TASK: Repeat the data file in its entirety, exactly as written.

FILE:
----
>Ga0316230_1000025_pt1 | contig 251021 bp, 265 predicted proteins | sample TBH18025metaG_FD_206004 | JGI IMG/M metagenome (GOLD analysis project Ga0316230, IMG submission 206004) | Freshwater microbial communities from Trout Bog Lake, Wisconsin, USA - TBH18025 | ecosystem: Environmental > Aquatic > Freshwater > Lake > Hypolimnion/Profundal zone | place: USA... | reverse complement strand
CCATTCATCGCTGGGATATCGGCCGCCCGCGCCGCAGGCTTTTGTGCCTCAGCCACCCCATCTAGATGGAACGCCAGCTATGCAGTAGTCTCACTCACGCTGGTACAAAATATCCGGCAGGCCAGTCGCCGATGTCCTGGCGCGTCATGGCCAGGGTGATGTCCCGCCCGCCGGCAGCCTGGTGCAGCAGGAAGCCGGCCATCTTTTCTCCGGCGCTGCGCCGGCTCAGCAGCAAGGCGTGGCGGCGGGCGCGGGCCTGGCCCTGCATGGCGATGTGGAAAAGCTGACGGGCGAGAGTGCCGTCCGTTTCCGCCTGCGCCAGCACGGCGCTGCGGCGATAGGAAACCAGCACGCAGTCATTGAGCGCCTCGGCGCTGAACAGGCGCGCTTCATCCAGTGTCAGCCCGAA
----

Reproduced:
>Ga0316230_1000025_pt1 | contig 251021 bp, 265 predicted proteins | sample TBH18025metaG_FD_206004 | JGI IMG/M metagenome (GOLD analysis project Ga0316230, IMG submission 206004) | Freshwater microbial communities from Trout Bog Lake, Wisconsin, USA - TBH18025 | ecosystem: Environmental > Aquatic > Freshwater > Lake > Hypolimnion/Profundal zone | place: USA... | reverse complement strand
CCATTCATCGCTGGGATATCGGCCGCCCGCGCCGCAGGCTTTTGTGCCTCAGCCACCCCATCTAGATGGAACGCCAGCTATGCAGTAGTCTCACTCACGCTGGTACAAAATATCCGGCAGGCCAGTCGCCGATGTCCTGGCGCGTCATGGCCAGGGTGATGTCCCGCCCGCCGGCAGCCTGGTGCAGCAGGAAGCCGGCCATCTTTTCTCCGGCGCTGCGCCGGCTCAGCAGCAAGGCGTGGCGGCGGGCGCGGGCCTGGCCCTGCATGGCGATGTGGAAAAGCTGACGGGCGAGAGTGCCGTCCGTTTCCGCCTGCGCCAGCACGGCGCTGCGGCGATAGGAAACCAGCACGCAGTCATTGAGCGCCTCGGCGCTGAACAGGCGCGCTTCATCCAGTGTCAGCCCGAA